Yoga in its holistic sense can never be competitive, and there are no objective measurement by which one person can be declared more Yogic than another. Therefore the term “competitive Yoga” is a paradox and has no real meaning. However, the proficiency of the Sadhaka can be compared with that of another in the performance of the Asanas, Kriyas, Mudras, Pranayamas and the Shat Karmas. Yogasana (Yoga Sport) competitions are a ‘fact’ in today’s Yoga world and are mushrooming up in all directions. When conducted efficiently and when the competitors approach them with the right Yogic attitude of ‘Nishkama Karma’, i.e. selfless action, then the Yogasana competitions have a lot to offer. They stimulate the young minds and give them an outlet for the competitive spirit, drive and energy. The youngsters learn to take the ‘win’ with the same equanimity (Samabhava) as the ‘loss’. They learn to accept that on any given day someone else may be better than them. They learn to accept the ‘highs’ with the ‘lows’ and realize that proper planning, dedicated and disciplined practice and enthusiastic participation is more important than the result. The youngsters are stimulated to intense practice and thus develop amazing body skills, which they may not develop otherwise. The competitions provide a meeting point for the youngsters to meet and interact positively with others having similar interests. Formation of a group of similar minded children can reinforce the individual’s practice whenever it slackens due to any reason. Positive ‘peer pressure’ creates a back-up to counter any inertia that may hinder the practitioner in their Sadhana. Due to competition, the child is shaken out of the complacency that tends to creep in when the practice of Yoga becomes a habit as monotonous as the brushing of teeth in the morning. They make sure that they don’t miss their practice and put in extra energy and time to keep in shape. The competitive edge sharpens and focuses the body awareness, thus fostering greater accuracy and perfection that in turn stimulates the real Yogic growth.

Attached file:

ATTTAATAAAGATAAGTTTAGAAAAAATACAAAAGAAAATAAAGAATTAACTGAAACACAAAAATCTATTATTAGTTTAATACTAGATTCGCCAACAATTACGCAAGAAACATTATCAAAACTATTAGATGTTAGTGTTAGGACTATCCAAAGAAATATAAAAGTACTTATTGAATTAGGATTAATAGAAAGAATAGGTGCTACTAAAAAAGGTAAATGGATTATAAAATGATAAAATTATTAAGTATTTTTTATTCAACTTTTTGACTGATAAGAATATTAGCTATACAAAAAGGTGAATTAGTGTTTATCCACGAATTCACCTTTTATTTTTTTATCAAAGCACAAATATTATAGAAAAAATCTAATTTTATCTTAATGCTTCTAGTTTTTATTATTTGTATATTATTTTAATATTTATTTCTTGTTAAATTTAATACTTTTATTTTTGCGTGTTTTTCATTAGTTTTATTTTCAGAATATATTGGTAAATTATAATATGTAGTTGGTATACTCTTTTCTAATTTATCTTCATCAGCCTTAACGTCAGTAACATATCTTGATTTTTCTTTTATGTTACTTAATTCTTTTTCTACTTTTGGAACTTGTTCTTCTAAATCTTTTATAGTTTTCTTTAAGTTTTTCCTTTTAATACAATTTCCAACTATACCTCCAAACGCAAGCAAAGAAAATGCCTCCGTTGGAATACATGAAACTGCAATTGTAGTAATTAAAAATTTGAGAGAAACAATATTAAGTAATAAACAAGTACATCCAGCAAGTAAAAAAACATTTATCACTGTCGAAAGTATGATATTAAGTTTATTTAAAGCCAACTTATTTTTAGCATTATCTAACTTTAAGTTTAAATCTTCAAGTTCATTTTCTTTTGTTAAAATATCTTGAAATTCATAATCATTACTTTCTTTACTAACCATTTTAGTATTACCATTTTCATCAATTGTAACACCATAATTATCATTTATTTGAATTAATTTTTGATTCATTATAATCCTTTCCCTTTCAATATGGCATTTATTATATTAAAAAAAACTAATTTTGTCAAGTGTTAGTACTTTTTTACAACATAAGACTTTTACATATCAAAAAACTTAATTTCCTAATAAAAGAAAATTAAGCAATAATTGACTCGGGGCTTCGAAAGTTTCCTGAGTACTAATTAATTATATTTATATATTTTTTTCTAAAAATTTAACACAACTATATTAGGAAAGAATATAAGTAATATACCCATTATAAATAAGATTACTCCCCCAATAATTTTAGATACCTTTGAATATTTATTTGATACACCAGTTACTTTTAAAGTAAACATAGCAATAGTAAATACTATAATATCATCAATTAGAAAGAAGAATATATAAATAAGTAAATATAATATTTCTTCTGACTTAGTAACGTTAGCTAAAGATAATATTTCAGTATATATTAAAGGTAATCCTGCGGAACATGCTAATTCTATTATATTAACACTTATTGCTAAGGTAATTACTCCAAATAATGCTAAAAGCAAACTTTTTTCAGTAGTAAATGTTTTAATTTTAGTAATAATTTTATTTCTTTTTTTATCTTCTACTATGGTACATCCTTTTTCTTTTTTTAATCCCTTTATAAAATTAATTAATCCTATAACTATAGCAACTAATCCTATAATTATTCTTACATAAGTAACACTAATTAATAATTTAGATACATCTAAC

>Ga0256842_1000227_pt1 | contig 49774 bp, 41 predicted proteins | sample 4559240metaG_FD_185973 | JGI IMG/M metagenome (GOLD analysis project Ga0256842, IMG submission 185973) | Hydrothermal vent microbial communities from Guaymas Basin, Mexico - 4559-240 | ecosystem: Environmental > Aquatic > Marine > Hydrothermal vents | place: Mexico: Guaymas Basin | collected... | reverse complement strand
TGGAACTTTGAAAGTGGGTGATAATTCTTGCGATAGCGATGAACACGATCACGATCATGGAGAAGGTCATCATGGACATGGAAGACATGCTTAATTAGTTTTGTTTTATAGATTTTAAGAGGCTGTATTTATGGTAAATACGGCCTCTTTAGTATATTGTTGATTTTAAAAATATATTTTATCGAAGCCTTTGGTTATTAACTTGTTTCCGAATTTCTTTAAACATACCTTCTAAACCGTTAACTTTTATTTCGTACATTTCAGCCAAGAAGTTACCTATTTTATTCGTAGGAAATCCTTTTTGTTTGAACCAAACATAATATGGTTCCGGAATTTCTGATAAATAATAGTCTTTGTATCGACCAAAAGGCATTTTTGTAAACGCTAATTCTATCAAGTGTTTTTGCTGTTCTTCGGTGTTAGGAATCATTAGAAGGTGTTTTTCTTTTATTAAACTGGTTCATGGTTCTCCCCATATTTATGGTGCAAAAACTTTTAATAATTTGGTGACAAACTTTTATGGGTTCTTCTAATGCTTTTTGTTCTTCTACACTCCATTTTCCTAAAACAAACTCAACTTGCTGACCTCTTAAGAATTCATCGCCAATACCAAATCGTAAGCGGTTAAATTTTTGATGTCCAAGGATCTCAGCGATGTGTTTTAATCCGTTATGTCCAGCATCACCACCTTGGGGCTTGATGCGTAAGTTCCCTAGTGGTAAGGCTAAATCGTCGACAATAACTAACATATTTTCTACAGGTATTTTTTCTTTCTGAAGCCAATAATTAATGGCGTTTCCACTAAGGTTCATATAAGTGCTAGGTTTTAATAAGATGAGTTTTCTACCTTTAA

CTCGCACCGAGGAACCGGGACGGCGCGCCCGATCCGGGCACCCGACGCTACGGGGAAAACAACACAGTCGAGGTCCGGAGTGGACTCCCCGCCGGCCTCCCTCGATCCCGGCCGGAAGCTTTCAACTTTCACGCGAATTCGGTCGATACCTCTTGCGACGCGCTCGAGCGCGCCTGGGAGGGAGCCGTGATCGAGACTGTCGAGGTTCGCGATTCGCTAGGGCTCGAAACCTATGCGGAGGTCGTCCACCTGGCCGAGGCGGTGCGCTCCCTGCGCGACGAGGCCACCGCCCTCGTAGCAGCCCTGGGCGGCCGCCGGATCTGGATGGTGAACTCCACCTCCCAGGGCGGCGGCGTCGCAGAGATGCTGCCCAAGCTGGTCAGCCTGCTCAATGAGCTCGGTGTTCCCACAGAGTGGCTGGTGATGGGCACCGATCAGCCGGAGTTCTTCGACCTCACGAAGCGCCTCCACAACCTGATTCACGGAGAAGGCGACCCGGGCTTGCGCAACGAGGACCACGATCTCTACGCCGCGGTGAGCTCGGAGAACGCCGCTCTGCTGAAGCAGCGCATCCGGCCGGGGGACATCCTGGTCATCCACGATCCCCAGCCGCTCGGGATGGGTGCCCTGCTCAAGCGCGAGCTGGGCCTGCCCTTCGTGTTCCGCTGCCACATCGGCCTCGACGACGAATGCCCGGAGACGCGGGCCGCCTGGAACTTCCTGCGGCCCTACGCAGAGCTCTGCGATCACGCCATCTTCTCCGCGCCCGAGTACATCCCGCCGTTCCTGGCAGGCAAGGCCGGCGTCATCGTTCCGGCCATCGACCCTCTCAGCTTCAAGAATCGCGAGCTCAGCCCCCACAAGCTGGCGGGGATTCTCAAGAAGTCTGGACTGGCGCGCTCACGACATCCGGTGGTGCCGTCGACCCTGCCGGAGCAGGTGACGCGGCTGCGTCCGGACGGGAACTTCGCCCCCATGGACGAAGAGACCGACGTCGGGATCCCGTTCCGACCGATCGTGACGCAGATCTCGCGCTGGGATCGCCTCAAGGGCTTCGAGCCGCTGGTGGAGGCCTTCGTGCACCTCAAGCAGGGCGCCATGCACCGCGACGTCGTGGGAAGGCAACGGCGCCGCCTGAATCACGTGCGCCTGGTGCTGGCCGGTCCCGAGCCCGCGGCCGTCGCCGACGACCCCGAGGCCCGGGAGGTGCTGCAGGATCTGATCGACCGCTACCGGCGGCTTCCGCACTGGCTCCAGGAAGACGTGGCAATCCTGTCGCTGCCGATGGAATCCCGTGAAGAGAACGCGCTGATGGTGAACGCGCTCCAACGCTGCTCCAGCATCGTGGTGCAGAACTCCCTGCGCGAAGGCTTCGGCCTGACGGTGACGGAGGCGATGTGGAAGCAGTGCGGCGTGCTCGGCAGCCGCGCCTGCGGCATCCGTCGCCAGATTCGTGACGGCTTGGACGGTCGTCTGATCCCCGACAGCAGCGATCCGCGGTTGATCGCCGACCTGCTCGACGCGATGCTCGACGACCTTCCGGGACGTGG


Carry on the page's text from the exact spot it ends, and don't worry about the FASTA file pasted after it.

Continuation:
1. Play Yoga: Children can be allowed to watch their parents and siblings do Yoga practices from a young age as this stimulates a keen interest in the child’s mind. When they are ready they can be introduced to basic units of Yoga practices such as Chatus Pada Asanas and Kriya (moving around on all fours) where movement is a key element that helps to enthuse the child to join the Yoga fold. Loosening exercises and the Suryanamaskar are excellent tools for working with small children. Pawanamukta Kriya is an enjoyable introductory practice for small children.
  2. Asanas: Children find Asanas depicting animals of great interest and so Asanas like Ushtrasana, Shashahasana, Simhasana with Simha Nada, Gardhabakriya with Nada, Mayurasana, Bakasana, Kokilasana, Bhujangasana. Later on, more difficult Asanas may be introduced to induce interest and creativity in the children. The complicated Asanas also give the child a sense of achievement and positive self-image. Specific Asanas may also be used for the specific health disorders and these should be done in an individual one-on-one setting for maximum benefit. One-legged balancing postures such as Vrikshasana and Natarajasana help develop the concentration ability of the children while ‘head below the heart’ postures such as Padahasthasana, Padotannasana, Dharmikasana, Sashangasana Mehru Asana help induce a healthy flow of blood in the head region and are useful to improve memory and attention span. Shavasana is an excellent remedy for the stress that the modern child faces in the way of unrealistic educational expectations of teachers and parents. Asanas such as Ushtrasana and Bhujangasana are useful for children suffering Bronchial Asthma as they help to expand the chest in a proper manner. The groups of Asana termed the Hathenas are excellent for the benefit of asthmatic children and those suffering any sort of breathing disorder. Of course, attention must be paid to a healthy diet of citrus fruits and avoidance of mucus forming products such as chocolate and modern snacks. For children that need balancing of psychical imbalances the group of poses termed the Loma Viloma is an excellent remedy.
  3. Pranayamas: Kukkriya Pranayama (dog panting breath) is an all-time favorite with children. This is an excellent practice for toning up the abdominal organs and digestion will never be a problem. Mukha Bhastrika (cleaning breath) improves reaction time and thus is useful in all activities of the children including sports. The cooling Pranayamas are very useful in summer camps for the children if they are finding the heat intolerable and in addition to the Savitri and Pranava Pranayamas are beneficial in calming down hyperactive children. Vibhagha Pranayama (sectional breathing) teaches children how to breathe properly and relieves many breath-related disorders. Surya Pranayama is useful in the asthmatic child as it helps to relieve the bronco-constriction that is the hallmark of the disease. Children love to make sounds and the Brahmari Pranayama fulfils that need in addition to bringing about a serene calm.